No freedom but in Jesus

by
September 2nd, 2014

“I was free born.” With these words in Acts 22:28, the Apostle Paul is making a purely political point. He is comparing notes with the centurion, a naturalized Roman, on how the two obtained their citizenship.

Mary Baker Eddy’s use of his statement as if it proves something theologically or ontologically (SH 227:17) is very revealing. Her incomprehension of how utterly lost mankind are, her devaluation of Jesus’ saving work, and her unreliability as a biblical interpreter are nowhere better illustrated than by this howling misquotation — and by the extended discussion of freedom and slavery in which it occurs, pages 224-228 of Science and Health.

In this brief post I won’t attempt to analyze those five pages line by line, though it’s a project worth your time for anyone wishing to put Christian Science to the test. The overall thrust is that slavery or bondage or oppression is of our own making, a product of false belief — “because some public teachers permit an ignorance of divine power” — and that freedom or liberty or dominion is therefore within reach if mortals will just accept Mrs. Eddy’s portrayal of things and “assert their freedom in the name of Almighty God.”

She makes analogies to the abolition of slavery in the United States and to the Hebrew exodus from Egypt, casting herself by implication as another Lincoln or even another Moses. She repeatedly invokes “the rights of man,” a concept beloved of Americans but unknown in Scripture. She does not mention Jesus except briefly near the end of the passage, pages 227 and 228, and then only as a teacher and exemplar, not as the Savior by whom alone our bondage to sin is broken.

“Truth makes man free,” she says at 225:3, paraphrasing Jesus’ promise in John 8:32. But the metaphysical abstraction just floats there (as it does on the walls of Christian Science churches), untethered from Jesus’ warning in succeeding verses that we’re all slaves until the Son himself personally liberates us.

Whereas Paul well understood this doctrine of man’s hopeless bondage and Christ’s gracious redemption, as he makes clear in such passages as Romans 7-8, Galatians 4-5, and Colossians 1-4. Even when born again and specially commissioned as an apostle, Roman citizenship and all its rights notwithstanding, he continued to struggle with the sinner’s unfreedom, a predicament he couldn’t think himself out of. “With the mind I myself serve the law of God; but with the flesh the law of sin” (Rom. 7:25). Only in Christ Jesus was he made free from that servitude (Rom. 8:2) and liberated from the carnal mind with its living death, its enmity against God (Rom. 8: 6,7).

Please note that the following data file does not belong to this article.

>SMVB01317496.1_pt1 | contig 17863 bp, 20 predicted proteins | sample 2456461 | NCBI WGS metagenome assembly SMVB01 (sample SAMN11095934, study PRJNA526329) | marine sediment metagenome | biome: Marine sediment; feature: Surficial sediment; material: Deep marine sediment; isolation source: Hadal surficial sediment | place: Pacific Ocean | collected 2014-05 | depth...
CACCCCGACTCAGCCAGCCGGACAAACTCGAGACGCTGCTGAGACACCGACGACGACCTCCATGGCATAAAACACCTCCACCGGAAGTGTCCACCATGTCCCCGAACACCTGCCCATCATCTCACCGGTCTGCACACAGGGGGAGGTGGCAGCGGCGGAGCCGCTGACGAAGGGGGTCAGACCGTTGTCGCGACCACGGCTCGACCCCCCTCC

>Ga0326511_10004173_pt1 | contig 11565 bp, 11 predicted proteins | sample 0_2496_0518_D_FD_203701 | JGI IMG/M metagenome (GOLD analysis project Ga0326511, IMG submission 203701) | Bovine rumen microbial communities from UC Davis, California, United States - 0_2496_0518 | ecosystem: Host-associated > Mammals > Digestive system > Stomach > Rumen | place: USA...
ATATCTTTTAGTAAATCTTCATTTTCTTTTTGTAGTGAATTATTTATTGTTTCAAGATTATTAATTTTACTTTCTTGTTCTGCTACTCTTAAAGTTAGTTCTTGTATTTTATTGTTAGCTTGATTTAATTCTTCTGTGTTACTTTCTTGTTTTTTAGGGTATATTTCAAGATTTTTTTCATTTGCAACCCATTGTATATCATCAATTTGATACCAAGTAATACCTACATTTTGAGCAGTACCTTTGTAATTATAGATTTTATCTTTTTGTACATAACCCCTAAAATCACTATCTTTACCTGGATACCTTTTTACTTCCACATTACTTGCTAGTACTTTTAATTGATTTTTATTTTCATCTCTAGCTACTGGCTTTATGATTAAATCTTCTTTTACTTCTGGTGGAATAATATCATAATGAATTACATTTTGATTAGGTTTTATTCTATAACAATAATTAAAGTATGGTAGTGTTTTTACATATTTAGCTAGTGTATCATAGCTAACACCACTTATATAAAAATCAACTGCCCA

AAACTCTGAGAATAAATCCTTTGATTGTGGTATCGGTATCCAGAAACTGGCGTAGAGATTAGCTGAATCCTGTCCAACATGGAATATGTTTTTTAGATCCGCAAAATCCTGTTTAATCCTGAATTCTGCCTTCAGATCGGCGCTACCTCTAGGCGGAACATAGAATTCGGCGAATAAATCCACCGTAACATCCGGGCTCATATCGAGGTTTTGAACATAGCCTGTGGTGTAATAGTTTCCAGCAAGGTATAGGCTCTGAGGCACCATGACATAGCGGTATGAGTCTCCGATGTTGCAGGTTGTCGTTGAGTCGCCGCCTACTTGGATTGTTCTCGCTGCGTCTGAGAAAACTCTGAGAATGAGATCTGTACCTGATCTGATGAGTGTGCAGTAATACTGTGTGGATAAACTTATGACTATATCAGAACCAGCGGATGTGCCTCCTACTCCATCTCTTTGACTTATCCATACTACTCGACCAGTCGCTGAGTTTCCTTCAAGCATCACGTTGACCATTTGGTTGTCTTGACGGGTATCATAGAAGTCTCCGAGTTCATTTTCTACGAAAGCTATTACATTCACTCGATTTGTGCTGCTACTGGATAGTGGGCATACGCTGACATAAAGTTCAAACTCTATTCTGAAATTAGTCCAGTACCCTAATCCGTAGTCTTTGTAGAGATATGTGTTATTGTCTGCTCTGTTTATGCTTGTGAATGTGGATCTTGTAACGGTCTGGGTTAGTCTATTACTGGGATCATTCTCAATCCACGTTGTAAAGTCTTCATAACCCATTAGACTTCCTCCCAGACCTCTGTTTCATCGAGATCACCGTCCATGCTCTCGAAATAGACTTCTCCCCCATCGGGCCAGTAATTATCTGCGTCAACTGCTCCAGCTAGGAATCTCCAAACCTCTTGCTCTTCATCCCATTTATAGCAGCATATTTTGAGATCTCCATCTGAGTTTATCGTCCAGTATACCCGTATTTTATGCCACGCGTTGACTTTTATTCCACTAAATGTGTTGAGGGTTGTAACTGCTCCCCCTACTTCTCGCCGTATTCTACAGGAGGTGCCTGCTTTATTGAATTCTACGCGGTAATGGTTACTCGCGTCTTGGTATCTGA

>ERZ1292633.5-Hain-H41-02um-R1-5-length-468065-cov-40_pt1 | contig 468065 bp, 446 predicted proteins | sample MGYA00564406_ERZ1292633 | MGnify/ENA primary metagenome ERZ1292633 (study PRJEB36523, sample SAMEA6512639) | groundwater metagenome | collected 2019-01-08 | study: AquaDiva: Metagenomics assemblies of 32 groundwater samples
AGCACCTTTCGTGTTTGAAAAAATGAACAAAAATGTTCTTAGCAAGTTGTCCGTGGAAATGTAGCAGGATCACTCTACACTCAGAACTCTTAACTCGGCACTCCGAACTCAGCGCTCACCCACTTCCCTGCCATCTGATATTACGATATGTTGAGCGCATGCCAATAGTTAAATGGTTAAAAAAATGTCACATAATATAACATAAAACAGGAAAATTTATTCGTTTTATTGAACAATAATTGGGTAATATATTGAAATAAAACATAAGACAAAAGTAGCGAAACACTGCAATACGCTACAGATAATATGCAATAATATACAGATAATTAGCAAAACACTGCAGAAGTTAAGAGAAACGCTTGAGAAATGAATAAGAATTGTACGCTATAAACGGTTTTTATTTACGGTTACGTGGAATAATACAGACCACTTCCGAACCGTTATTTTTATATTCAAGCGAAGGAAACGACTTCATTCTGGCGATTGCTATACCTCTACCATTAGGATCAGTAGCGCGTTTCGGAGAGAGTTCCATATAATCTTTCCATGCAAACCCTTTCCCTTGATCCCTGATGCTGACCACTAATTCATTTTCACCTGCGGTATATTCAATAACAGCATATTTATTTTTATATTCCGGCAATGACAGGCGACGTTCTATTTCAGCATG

Contrast Mrs. Eddy’s lofty but empty platitude, bloodless and ultimately powerless, “Love is the liberator” (SH 225:21), with Paul’s tough-minded emancipation proclamation in Colossians, explaining how the Son has “delivered [freed] us from the power of darkness” with “redemption [ransom, the slave-price] through his blood” (Col. 1:13-14).

The gnostic heresy of self-salvation, confronted in Colossians only to reappear eons later in Christian Science, is refuted with Paul’s reminder that the cancellation of “ordinances against us [our slave papers]” required not just an assertion but a transaction, the sacrificial death and victory of Jesus, who “nail[ed] it to his cross… spoiled [the enslaving] powers… and triumph[ed] over them” (Col. 2:14,15).

“The enslavement of man is not legitimate,” protests Science and Health (228:11). With that we can agree. But it is not imaginary either. It is a fact, the very real consequence of the Fall, humanity’s rebellion against God. Attempting to think our way free, the Eddy approach, doesn’t work. We need a Savior to set us free, and we have him in Jesus Christ.

For all the freedom-talk of my 50 years in Christian Science, I remained shackled to my own fallen and sinning self, “the old man” (Col. 3:9). Only when I came to know and trust the God who died for me, rose for me, reigns for me, intercedes for me, and will return for me, did I really come to know “the glorious liberty of the children of God” (Rom. 8:21, quoted out of context at SH 227:24).

As mentioned, we Americans are powerfully stirred by the idea of liberty as a birthright. So it may be jarring to find C. S. Lewis saying the opposite: “I was not born to be free. I was born to adore and obey.” But this matches my experience, and probably yours.

My adoring and obedient submission to the Lord Jesus became the doorway to whatever spiritual freedom I now enjoy — and that freedom is not the license to do as I please, rather it is but the capability and commitment to do what pleases my God: Father, Son, and Holy Spirit.

The author can be reached at andrewsjk@aol.com

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